The lossless deflate compression algorithm is based on two other compression algorithms: Huffman encoding and LZ77 compression. You have to understand how these two algorithms work in order to understand deflate compression.
How Flate works
Deflate is a smart algorithm that adapts the way it compresses data to the actual data themselves. There are three modes of compression that the compressor has available:
- Not compressed at all. This is an intelligent choice for, say, data that’s already been compressed. Data stored in this mode will expand slightly, but not by as much as it would if it were already compressed and one of the other compression methods was tried upon it.
- Compression, first with LZ77, and then with a slightly modified version of Huffman coding. The trees that are used to compress in this mode are defined by the Deflate specification itself, and so no extra space needs to be taken to store those trees.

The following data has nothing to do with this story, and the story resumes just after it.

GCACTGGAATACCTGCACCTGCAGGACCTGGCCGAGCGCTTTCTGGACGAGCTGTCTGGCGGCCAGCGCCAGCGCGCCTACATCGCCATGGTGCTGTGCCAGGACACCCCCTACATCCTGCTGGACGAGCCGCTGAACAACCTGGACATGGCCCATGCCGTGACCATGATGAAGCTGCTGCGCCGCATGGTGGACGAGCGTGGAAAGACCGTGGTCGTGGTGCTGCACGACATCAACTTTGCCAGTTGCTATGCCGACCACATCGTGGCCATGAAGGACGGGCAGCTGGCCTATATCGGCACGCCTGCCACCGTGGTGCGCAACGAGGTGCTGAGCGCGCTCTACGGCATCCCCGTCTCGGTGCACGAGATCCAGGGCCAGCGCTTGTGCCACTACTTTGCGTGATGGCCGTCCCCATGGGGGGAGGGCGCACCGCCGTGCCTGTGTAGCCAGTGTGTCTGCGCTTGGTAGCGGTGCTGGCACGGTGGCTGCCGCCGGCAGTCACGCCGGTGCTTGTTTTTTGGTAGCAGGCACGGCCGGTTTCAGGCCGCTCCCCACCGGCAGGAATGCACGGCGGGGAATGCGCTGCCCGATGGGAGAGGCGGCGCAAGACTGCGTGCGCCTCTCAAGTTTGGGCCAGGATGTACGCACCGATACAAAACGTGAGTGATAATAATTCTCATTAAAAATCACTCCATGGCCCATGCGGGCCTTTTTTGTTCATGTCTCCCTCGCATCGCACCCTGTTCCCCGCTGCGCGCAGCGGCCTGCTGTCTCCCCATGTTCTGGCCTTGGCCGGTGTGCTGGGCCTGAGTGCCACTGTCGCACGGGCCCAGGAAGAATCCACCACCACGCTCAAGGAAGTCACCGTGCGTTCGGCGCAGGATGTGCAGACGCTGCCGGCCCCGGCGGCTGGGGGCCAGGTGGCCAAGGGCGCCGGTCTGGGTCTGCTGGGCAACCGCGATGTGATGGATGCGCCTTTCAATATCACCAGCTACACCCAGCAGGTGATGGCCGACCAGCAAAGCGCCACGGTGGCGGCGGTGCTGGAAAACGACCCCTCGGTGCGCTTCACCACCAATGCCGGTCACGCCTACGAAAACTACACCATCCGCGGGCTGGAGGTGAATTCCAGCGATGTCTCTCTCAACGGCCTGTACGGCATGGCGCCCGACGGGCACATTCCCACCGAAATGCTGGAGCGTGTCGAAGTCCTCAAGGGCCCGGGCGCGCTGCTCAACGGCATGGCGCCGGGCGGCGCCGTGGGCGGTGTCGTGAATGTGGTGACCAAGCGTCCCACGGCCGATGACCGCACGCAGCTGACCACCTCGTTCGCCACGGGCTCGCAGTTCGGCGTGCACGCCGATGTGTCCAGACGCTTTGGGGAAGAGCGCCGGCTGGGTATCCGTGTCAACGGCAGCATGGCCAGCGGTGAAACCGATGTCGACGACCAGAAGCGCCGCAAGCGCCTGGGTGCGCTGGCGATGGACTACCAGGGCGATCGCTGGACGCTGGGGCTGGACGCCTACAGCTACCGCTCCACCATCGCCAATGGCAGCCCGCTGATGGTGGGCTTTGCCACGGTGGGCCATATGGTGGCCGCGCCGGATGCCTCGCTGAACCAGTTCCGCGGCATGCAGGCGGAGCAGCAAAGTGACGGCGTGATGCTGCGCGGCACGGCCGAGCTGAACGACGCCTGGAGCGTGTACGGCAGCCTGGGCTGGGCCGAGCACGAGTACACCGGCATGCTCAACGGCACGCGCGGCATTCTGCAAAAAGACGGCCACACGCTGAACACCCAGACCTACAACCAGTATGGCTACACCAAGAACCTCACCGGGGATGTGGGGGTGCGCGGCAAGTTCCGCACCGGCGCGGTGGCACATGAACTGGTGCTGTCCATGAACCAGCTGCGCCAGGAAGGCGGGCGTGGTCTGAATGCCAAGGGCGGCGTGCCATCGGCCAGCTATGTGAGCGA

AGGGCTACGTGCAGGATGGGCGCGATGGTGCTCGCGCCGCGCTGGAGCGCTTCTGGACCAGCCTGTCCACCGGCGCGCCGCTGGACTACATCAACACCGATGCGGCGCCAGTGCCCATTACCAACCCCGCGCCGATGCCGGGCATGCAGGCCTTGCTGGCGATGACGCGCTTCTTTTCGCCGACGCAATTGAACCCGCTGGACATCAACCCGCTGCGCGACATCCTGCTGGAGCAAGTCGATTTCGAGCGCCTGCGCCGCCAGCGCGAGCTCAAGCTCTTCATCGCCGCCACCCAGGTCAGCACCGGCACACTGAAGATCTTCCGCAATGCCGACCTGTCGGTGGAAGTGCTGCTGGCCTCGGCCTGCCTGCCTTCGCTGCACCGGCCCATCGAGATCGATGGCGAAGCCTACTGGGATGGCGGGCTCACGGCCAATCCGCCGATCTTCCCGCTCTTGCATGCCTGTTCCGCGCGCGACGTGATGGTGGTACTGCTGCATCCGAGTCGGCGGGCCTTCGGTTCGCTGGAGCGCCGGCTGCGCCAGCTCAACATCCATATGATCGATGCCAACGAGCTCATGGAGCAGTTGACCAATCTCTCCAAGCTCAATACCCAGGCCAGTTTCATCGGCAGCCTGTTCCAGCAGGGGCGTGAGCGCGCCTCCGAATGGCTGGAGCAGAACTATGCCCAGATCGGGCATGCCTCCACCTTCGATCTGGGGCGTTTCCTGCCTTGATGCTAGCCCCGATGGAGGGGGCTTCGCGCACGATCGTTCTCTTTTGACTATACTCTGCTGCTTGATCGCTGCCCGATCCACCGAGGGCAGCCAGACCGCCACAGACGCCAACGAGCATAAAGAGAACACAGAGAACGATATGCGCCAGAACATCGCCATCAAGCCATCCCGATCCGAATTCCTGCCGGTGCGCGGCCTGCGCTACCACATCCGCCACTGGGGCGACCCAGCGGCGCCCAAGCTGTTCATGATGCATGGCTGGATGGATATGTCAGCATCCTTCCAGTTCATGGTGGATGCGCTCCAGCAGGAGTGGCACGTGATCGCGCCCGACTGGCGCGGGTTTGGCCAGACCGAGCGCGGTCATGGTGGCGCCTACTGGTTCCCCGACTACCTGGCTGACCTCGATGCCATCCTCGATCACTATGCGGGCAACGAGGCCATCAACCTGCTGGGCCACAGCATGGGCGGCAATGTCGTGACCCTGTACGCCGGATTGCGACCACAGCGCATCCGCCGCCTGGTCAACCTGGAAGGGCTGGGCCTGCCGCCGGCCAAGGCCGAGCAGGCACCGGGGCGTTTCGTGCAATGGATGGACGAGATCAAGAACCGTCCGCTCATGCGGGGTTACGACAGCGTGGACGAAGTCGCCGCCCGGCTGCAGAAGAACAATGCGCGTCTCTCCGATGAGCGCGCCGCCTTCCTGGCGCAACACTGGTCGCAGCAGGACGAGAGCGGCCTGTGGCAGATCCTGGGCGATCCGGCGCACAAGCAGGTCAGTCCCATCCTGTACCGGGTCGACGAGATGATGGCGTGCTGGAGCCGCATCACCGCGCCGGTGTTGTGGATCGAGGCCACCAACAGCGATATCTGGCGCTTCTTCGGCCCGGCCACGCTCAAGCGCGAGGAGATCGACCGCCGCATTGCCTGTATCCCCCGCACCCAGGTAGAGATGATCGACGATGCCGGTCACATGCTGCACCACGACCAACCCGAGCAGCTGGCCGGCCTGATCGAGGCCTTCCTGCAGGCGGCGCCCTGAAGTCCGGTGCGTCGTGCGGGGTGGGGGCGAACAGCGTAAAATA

- Compression, first with LZ77 and then with a slightly modified version of Huffman coding with trees that the compressor creates and stores along with the data.
The data is broken up in “blocks,” and each block uses a single mode of compression. If the compressor wants to switch from non-compressed storage to compression with the trees defined by the specification, or to compression with specified Huffman trees, or to compression with a different pair of Huffman trees, the current block must be ended and a new one begun.
Advantages and disadvantages
I have no idea – add a comment if you know anything about the pros and cons.
Where is Flate/deflate compression used
I am only aware of one generic prepress application that relies on flate compression which is Adobe Acrobat. Flate compression is a standard feature of the PDF file format that Acrobat can handle.